Here’s what the Wall Street Journal reported on Monday: Facebook has asked big banks to share their customers’ personal financial data, including card transactions and checking-account balances.
And here, basically, was the response from anybody who’s ever heard of Cambridge Analytica: Hysterical laughter with a bit of “Oh, hell NO. We should trust Facebook with our financial data why!?”
And here, in essence, was Facebook’s response, as it tried once again to convince everybody that it knows how to spell the word “privacy”: No, we aren’t asking for financial data! We just want to insert ourselves between you and your bank and keep you from waiting on the phone so long. Because bots! Chatbots! In Messenger!
Facebook has, in fact, approached big banks, including Wells Fargo, JPMorgan Chase, Citigroup and US Bancorp, with an eye toward partnering. According to the WSJ, this is how it envisions this swap: the banks will give Facebook its users’ banking data, and the platform would give bank customers the ability to conduct business within Facebook itself – specifically, within Messenger.
People familiar with the discussions in the talks told the newspaper that one feature Facebook has talked about would show its users their checking-account balances. It’s also pitching fraud alerts, some insiders have said. The WSJ also reports that the banks have been hit up by Google and Amazon on the data-sharing front: they reportedly want to provide basic banking services on applications such as Google Assistant and Alexa.
A spokesperson for Facebook told The Next Web that no, Facebook hasn’t asked banks for users’ transaction data. Rather, this is all about getting banking chatbots into Messenger to chat us up.
Like many online companies with commerce businesses, we partner with banks and credit card companies to offer services like customer chat or account management. The idea is that messaging with a bank can be better than waiting on hold over the phone – and it’s completely opt-in. We’re not using this information beyond enabling these types of experiences – not for advertising or anything else.
Unfortunately for Facebook’s bot plans, users are still steaming over the Cambridge Analytica revelations, and banks have caught the user data heebie-jeebies.
After all, it’s been a scarce six months since news emerged about Facebook losing control of 50m users’ data – data that wound up getting sucked up by a developer and sold to the data analytics firm so it could flesh out a tool to sell to Steve Bannon.
That tool was designed to use Facebook users’ personalities and other data so as to target Americans’ inner demons and influence their behavior in the 2016 US presidential election. Cambridge Analytica founder Christopher Wylie described it as “Steve Bannon’s psychological warfare mindf**k tool.”
The data crisis might have been sparked by Cambridge Analytica, but it’s spread well beyond it to reveal that Facebook’s been sloppy with plenty more companies that have been lapping up its user data. There was CubeYou, yet another firm that dressed up its personal-data snarfing as “nonprofit academic research,” in the form of personality quizzes, and then handed over the data to marketers, a la Cambridge Analytica. Facebook suspended CubeYou in April.
Then, in June, Facebook suspended AggregateIQ, an analytics firm, for collecting and storing data on thousands of Facebook users. The company is reportedly tied to Cambridge Analytica and allegedly left CA’s code lying around, open for all to access.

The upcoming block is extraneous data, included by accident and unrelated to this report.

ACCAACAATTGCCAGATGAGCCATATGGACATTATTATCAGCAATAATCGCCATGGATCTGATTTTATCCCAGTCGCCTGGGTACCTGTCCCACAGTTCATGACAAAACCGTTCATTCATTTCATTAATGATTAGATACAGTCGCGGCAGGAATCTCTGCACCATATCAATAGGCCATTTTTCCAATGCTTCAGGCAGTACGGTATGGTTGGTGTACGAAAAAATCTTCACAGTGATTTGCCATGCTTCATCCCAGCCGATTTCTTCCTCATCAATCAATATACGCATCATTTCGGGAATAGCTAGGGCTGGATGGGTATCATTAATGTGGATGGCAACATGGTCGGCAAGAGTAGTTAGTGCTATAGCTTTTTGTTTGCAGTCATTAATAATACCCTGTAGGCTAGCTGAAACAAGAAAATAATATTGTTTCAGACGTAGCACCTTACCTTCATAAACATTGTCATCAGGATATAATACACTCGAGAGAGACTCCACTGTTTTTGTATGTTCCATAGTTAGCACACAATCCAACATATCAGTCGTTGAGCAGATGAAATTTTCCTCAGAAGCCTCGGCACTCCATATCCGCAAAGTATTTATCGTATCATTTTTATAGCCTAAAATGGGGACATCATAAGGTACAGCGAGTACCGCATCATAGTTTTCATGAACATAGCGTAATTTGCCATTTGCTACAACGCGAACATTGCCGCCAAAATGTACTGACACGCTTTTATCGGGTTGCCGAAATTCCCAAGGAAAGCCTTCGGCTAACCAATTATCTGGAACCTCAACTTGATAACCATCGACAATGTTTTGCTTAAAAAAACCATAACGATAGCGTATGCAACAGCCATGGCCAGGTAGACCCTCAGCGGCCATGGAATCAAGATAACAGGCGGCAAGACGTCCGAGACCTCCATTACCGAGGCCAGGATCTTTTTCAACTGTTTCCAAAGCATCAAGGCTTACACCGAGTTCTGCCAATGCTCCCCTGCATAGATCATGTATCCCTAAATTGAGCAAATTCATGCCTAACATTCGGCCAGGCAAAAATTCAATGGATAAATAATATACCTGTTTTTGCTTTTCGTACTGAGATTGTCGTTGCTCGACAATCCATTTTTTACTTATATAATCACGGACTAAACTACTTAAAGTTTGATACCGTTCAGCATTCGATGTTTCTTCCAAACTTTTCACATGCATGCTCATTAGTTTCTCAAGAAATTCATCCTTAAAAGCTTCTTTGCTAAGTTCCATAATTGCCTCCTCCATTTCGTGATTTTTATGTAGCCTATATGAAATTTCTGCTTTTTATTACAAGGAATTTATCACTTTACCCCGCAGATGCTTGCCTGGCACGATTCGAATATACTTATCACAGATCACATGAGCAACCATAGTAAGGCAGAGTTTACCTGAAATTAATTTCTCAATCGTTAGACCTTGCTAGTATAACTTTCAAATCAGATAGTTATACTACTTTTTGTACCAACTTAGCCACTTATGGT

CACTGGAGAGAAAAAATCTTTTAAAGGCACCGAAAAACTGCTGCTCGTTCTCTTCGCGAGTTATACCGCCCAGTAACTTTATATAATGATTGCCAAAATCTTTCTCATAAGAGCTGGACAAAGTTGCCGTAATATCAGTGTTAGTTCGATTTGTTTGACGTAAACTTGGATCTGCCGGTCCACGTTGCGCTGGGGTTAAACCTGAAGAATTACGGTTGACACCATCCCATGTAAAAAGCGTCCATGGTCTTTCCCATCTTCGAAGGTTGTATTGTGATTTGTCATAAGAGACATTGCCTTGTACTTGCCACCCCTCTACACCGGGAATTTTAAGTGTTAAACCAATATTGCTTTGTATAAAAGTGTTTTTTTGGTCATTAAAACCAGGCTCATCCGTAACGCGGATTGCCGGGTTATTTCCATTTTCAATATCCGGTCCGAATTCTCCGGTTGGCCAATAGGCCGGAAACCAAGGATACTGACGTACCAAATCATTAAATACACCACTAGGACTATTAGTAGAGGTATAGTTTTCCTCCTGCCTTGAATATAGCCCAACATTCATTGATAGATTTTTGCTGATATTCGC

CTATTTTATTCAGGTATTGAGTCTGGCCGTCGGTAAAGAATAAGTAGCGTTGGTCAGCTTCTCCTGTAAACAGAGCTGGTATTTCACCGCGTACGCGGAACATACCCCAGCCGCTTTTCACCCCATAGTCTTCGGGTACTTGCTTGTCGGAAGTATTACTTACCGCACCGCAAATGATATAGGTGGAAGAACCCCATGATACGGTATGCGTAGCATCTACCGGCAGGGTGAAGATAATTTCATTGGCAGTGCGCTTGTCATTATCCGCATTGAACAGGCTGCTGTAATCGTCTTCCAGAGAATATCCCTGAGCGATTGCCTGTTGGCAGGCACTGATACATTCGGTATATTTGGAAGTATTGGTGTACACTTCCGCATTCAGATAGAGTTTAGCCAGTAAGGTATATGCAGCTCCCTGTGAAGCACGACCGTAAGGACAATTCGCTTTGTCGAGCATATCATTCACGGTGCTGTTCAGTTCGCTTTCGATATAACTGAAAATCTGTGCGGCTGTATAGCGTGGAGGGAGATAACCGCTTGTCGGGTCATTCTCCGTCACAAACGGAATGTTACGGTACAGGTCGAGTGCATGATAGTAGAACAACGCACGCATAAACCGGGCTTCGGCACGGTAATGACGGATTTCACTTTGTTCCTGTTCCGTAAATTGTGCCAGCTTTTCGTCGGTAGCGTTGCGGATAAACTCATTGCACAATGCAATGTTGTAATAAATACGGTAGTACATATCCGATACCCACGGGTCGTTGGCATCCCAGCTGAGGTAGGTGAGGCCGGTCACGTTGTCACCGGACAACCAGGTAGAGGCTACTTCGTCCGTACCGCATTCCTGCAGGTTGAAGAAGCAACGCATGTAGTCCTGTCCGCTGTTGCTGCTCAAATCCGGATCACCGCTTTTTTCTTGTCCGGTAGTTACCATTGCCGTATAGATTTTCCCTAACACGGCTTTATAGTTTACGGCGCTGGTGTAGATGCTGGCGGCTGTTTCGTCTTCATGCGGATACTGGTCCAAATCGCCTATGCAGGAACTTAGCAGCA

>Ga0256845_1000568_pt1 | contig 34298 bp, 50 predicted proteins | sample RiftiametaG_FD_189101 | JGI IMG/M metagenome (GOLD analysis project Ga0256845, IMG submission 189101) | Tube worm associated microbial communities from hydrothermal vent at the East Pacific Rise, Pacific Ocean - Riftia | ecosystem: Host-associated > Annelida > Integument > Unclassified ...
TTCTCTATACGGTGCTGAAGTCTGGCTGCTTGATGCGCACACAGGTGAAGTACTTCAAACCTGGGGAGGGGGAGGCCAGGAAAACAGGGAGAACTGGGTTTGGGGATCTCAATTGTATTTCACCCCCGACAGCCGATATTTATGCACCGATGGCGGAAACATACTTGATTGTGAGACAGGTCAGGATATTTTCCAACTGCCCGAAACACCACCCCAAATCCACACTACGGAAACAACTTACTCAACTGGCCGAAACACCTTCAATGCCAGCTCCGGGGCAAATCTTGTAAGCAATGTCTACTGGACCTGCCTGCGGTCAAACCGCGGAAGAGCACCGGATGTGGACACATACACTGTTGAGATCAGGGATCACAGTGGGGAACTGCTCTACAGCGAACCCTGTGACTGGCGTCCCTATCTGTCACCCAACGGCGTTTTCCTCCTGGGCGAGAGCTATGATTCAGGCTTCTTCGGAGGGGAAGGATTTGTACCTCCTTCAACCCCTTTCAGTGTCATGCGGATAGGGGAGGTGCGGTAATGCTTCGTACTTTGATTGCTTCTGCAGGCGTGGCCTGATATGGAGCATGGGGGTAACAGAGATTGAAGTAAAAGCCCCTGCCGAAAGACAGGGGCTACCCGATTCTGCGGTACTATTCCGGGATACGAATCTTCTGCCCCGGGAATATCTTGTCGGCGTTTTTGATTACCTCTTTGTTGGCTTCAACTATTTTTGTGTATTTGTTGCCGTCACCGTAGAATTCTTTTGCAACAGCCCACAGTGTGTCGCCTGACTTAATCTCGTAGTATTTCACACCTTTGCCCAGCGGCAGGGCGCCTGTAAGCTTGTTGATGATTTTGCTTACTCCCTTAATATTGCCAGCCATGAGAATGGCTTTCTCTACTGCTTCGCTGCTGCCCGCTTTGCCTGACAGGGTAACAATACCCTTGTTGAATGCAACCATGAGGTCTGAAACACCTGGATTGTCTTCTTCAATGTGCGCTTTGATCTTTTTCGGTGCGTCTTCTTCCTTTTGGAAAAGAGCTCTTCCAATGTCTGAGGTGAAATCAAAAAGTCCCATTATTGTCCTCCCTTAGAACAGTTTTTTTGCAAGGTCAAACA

All of this user data bungling has led to multiple grillings by Congress (here’s Day One, with CEO Mark Zuckerberg’s questioning by the US House of Representatives, and here’s Day Two, when he was questioned by the Senate) …plus, in March, the Federal Trade Commission (FTC) launched an investigation into Facebook and how Cambridge Analytica used Facebook user data.
At this point, to put it lightly, many won’t be soothed by Facebook’s assurance that it’s not out to strip our financial data from banks and do lord knows what new marketing/data crunching/fumbling with it.
Meanwhile, the banks that Facebook’s cozying up to are reportedly keeping it at arm’s distance, citing concerns about data privacy. People familiar with the talks say that it’s a sticking point, the WSJ reports, and a spokesperson for Wells Fargo told NY Daily News that it’s just not going there:
Maintaining the privacy of customer data is of paramount importance to Wells Fargo. We are not actively engaged in data-sharing conversations with Facebook.
…while Trish Wexler, a spokeswoman for JPMorgan Chase, told the Daily News and WSJ that the bank isn’t sharing such “off-platform” transaction data with Facebook, and it’s had to “walk away from some opportunities as a result.”
Another bank recoiled on Monday: the multibillion-dollar Italian banking conglomerate UniCredit last week said it stopped advertising on Facebook, given that “it’s not acting in an ethical way.”
So that’s what the banks are saying …Publicly, at any rate. All this talk about customers’ privacy might be just a teensy bit coy, though.
At least one of us here at Naked Security is taking Facebook at its word on this one. Mark Stockley says that he’s come away from having written thought leadership pieces for a banking software company well-assured that banks are…
SUPER EXCITED about banking over chat bots, for good reason. The customers that banks really want are spending their time buried in WhatsApp and Facebook Messenger, and the banks are trying to figure out how to be accessible on those platforms. It’s a rerun of what they did with telephone banking, online banking and then mobile banking.
You can see the push, coming as it is from the financial whipper snappers who own the next generation of mobile banking. As “finance and tech guy” Segun Adeyemi wrote in a Medium article last November, money conversations are happening on social media, but the transactions skip out and happen somewhere else: on Venmo, for example.